Plagiarism can be in the form of claiming others’ paper as the Author’s own paper; using or paraphrasing substantial parts of other’s paper without proper credit. Claiming results from research others as Authors’ own is also a form of plagiarism.
The use of others’ published and unpublished ideas or words or intellectual property without proper citation and permission, and claiming them as an original idea rather than derived from an existing source can be construed as plagiarism. This applies whether the ideas or words are taken from any published or unpublished materials including abstracts, proceedings, grant applications, journal articles, books or any other publication format.
Authors must cite others’ work and ideas explicitly, even if the work or ideas are not quoted exactly or being paraphrased. This applies to previous work published or unpublished in any form.
Self-plagiarism (or “redundancy”) includes reusing portions of previous writings by using identical or nearly identical sentences or paragraphs from earlier writings in research manuscripts, without quotation or acknowledgement. Authoring several manuscripts that are slightly modified from each other and submitted for publication in different journals without acknowledgement of the other manuscript/articles is also a form of self-plagiarism.
Self-plagiarism is not generally regarded in the same light as plagiarism of the ideas and words of other researchers. Self-plagiarism can be minimized or avoided by citing Author’s previous publications wherever appropriate.
Plagiarism is a misconduct and unacceptable publishing behavior that may lead to serious consequences to the Authors. In order to avoid plagiarism Authors should:
- keep all records of the source of information,
- put quotation marks for any phrase that are used in verbatim and cite the source,
- use their own words when summarizing or paraphrasing someone else’s paragraphs together with a proper citation, and
- cite all sources as much as possible when writing a manuscript
- give proper acknowledgment of the work of others must always be given
- cite publications that have been influential in determining the reported work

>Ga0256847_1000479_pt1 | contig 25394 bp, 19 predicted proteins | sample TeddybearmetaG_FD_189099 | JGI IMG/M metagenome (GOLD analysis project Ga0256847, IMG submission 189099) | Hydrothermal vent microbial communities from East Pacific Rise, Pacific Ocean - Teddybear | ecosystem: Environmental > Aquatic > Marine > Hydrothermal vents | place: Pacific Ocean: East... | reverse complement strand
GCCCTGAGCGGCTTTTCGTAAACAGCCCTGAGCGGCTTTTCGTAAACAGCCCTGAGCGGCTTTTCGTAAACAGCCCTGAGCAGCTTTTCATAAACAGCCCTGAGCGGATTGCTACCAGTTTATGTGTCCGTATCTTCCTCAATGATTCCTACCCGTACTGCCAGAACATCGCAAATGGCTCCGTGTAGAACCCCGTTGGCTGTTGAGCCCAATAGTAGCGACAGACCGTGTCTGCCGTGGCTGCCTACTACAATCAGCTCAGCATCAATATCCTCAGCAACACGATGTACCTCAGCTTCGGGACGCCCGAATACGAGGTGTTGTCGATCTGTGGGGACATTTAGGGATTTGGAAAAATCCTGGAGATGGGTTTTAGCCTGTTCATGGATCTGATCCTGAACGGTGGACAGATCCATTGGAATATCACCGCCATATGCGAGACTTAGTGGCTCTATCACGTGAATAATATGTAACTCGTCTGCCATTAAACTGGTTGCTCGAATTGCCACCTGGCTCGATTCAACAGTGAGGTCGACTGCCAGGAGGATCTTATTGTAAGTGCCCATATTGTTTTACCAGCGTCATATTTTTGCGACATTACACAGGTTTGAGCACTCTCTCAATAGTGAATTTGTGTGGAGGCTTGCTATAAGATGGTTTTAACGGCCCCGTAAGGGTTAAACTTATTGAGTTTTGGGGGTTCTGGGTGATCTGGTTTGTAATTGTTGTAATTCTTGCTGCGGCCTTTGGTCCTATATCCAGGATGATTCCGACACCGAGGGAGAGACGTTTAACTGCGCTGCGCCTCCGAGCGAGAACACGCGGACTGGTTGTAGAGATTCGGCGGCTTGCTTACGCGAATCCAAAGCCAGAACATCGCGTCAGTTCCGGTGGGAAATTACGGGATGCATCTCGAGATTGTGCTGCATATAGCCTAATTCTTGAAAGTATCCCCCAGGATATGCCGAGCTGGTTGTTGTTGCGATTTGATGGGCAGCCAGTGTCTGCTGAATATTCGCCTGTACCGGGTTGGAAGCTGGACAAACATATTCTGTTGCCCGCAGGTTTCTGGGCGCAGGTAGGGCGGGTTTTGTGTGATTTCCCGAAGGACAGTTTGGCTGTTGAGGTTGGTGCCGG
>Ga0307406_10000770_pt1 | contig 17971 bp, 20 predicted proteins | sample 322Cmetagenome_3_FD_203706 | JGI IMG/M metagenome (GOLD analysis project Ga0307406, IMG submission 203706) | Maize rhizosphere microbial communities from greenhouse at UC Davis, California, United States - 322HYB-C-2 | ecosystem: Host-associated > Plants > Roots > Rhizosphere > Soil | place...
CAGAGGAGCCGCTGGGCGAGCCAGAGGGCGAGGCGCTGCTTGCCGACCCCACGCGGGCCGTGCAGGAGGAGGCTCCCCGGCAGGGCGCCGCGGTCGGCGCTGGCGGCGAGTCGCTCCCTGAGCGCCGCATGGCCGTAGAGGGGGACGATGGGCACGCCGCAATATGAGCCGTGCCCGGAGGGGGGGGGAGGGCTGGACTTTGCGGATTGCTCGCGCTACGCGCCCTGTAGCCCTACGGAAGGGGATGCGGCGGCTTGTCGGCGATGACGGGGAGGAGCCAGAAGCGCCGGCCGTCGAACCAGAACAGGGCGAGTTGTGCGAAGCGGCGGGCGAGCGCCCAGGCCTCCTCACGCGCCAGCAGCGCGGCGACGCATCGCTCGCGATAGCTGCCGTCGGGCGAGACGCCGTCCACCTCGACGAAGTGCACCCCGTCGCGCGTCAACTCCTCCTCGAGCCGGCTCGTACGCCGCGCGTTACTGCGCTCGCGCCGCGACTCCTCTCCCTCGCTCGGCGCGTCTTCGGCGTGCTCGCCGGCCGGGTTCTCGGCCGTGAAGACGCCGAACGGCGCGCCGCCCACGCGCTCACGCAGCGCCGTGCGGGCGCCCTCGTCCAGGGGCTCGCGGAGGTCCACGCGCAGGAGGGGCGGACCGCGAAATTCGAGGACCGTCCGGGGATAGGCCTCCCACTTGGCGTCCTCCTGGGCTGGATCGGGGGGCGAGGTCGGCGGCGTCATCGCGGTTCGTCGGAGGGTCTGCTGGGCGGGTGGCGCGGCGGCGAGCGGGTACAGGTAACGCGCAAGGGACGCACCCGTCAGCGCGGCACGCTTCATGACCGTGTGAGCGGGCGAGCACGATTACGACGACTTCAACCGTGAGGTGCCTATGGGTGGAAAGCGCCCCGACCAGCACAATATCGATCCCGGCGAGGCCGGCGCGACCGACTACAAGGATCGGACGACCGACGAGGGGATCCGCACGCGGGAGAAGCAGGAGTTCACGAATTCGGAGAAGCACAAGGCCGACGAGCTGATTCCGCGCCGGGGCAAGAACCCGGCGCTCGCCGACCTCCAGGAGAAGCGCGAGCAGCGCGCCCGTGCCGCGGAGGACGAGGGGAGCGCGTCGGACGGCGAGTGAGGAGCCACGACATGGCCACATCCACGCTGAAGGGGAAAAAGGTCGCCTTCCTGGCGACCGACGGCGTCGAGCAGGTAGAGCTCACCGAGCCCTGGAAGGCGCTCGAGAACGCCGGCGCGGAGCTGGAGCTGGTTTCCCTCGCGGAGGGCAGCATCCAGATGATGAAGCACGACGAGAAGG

1.4 Parallel or Multiple Submissions
Authors should not submit manuscripts describing essentially the same research results to more than one journal at a time. Submitting the same manuscript to more than one journal at a time constitutes unethical and unacceptable conduct.
Authors must not submit a similar manuscript or research results, in whole or in part, to more than one publication simultaneously, or at any time while the manuscript is currently under review.
Resubmission of a manuscript after being rejected or withdrawn from another publication is acceptable. Authors may not submit to The Journal a manuscript that is in whole or in part under review elsewhere, nor submit to another publication a work that is in whole or in part under review at The Journal.
The submitted manuscript must not have been previously published or accepted for publication elsewhere, or under review by other publication, either in whole or in part in any language.
1.5 Publication from Conference Proceedings
The Journal does not accept any submission of manuscript that has been published in full in a conference proceeding. This is because novelty is an important criterion for articles published in The Journal. The Editor-in-Chief may consider unpublished work that has been presented in part in any forum, particularly if the circulation of the proceeding is limited. Authors must clarify during submission the significant material that was added in the manuscript that was not included in the proceedings. The proceedings must be properly cited in the submitted manuscript.
1.6 Conflicts of Interest
An Author should avoid conflicts of interest or the appearance of conflicts of interest in his/her research conduct and publication. Conflicts of interest may influence the judgment of
Authors, Reviewers, and Editors. Possible conflicts often are not immediately apparent to others. These may be personal, commercial, political, academic, or financial in nature.
All Authors should disclose in their manuscript any financial or other substantive conflict of interest that might be construed to influence the results or interpretation of their research results. All sources of financial support for the project should be disclosed in the manuscript.